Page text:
My grandfather ran a drug store ages ago. Granddad is one of the biggest prudes I’ve ever known, but he still sold certain kinds of magazines from under the counter. He didn’t like it, but the mark up he got was so high that it seemed worth it.
Thinking of that made this article in the Washington Post seem even more amusing:
The Divine Mercy Care Pharmacy in Chantilly proudly and purposefully limited what it would stock on its shelves. But it turns out that no birth control pills, no condoms, no porn, no tobacco and even no makeup added up to one thing:
The self-described “pro-life” pharmacy went out of business last month, less than two years after it opened to great fanfare, with a Catholic priest sprinkling holy water on the strip-mall store tucked between an Asian supermarket and a scuba shop.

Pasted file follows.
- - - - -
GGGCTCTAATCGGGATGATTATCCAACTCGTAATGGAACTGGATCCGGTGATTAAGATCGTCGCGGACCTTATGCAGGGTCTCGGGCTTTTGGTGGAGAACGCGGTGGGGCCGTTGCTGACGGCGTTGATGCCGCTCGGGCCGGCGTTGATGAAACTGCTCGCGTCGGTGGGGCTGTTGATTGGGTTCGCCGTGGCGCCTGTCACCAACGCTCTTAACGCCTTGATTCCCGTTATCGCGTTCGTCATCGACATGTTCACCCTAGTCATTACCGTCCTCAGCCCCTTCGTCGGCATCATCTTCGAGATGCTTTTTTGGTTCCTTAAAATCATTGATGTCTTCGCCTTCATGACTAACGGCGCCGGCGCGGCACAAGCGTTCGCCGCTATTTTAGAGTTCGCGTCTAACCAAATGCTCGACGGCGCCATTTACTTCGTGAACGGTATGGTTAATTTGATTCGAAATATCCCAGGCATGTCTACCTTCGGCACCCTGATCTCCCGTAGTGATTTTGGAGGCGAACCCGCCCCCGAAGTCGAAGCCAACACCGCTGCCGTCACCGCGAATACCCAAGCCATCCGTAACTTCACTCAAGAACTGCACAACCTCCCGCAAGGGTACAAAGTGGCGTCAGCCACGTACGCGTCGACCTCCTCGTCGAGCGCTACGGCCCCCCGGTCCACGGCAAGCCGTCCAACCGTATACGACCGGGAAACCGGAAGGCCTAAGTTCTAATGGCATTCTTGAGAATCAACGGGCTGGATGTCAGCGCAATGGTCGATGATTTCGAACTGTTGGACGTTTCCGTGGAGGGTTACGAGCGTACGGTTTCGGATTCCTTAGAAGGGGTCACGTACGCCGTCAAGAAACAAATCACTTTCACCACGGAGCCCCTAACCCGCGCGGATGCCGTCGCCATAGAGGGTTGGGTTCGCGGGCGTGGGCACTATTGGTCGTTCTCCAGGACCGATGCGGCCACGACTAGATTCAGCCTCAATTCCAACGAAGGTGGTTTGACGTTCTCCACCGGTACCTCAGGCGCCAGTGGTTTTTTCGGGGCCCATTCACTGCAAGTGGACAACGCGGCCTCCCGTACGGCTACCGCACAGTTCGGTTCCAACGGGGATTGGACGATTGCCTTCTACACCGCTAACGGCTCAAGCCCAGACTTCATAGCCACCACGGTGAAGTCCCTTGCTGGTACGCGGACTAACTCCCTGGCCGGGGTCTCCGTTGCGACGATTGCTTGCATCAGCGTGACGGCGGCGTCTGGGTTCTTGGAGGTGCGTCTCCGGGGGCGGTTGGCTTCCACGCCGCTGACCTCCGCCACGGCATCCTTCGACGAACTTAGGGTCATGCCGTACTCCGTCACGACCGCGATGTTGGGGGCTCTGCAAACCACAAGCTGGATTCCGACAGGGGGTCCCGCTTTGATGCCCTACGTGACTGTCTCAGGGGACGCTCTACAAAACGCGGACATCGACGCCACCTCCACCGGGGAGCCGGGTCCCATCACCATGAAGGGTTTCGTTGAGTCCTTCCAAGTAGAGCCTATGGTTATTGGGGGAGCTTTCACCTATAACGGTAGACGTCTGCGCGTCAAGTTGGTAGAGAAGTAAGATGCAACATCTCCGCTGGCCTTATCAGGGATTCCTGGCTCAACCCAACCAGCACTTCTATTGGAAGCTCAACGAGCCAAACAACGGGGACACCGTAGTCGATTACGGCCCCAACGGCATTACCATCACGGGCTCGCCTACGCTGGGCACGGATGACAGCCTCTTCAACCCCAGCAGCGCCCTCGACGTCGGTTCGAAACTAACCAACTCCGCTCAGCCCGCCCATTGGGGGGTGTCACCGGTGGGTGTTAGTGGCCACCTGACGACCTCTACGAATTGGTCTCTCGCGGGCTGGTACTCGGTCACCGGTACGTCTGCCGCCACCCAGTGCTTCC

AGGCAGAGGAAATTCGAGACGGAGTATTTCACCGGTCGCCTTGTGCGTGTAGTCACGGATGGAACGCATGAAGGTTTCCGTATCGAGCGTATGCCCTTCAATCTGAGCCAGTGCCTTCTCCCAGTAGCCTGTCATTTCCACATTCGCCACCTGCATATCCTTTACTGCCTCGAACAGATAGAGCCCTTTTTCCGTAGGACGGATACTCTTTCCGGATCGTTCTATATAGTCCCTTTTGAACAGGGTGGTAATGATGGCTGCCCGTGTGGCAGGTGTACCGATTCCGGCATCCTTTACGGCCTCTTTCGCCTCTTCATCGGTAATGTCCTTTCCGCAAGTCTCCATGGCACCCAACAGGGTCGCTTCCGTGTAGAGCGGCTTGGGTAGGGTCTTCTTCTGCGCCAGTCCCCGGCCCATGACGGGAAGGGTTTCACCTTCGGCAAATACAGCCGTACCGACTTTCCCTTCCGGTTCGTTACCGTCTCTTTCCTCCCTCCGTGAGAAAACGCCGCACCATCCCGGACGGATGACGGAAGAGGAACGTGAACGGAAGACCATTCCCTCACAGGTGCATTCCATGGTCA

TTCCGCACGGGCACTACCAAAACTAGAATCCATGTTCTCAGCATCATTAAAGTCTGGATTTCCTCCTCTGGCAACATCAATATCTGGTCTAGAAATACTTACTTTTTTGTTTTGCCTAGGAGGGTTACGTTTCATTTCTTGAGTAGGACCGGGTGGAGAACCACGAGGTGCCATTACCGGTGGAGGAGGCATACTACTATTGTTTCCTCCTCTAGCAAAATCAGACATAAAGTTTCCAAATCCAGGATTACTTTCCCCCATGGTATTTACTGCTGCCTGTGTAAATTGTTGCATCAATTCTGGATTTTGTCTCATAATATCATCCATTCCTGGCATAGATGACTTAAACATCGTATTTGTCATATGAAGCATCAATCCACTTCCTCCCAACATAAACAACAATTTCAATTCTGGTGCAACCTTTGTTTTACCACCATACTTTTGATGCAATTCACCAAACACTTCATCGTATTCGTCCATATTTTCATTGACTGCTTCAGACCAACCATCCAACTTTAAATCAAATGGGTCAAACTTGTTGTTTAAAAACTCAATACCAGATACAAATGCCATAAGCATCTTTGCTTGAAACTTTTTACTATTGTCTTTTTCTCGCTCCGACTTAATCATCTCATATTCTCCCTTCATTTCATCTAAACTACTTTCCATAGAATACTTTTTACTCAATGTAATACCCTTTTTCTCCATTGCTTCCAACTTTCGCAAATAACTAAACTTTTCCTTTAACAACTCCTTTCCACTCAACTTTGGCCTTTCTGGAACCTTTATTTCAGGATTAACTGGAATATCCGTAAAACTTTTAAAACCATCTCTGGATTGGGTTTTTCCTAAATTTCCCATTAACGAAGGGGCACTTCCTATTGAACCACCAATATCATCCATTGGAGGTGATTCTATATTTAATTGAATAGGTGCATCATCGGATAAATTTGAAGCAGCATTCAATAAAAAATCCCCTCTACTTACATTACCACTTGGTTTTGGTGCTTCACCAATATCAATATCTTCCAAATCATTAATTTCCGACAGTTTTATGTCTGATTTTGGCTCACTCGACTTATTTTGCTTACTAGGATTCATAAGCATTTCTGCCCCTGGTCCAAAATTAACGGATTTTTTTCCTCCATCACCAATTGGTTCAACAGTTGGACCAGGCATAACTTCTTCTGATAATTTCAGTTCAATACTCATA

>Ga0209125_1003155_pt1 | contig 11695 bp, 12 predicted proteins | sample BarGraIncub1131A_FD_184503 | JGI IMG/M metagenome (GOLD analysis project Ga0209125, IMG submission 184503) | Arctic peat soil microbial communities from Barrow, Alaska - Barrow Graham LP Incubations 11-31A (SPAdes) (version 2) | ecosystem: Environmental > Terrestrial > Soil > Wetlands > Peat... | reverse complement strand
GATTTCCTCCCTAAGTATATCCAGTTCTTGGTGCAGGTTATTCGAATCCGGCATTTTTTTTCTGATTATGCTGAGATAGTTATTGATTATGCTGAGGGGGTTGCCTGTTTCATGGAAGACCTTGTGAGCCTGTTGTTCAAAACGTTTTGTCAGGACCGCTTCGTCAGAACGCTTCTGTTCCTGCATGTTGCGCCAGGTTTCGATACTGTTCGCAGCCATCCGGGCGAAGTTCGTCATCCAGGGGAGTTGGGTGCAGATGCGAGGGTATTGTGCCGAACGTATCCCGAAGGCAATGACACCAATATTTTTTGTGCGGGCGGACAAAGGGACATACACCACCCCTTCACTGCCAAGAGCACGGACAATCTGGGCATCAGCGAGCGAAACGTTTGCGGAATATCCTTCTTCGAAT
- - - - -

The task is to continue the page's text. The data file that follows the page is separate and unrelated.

No word on whether he returned for last rites.
A half-dozen similar pharmacies in such places as Louisiana, Florida and Indiana are faring just fine, said Karen Brauer, president of Pharmacists for Life International, a coalition of pharmacists who also have moral issues with the full array of services that their profession entails.
The other places across the country where the pharmacies are doing well are in more rural areas, where there isn’t the abundant competition that Divine Mercy Care faced, Bruchalski said.
But that’s the big problem with permitting pharmacies to dictate what they want to prescribe, Greenberger said. “What about places where women don’t have alternatives?” she asked.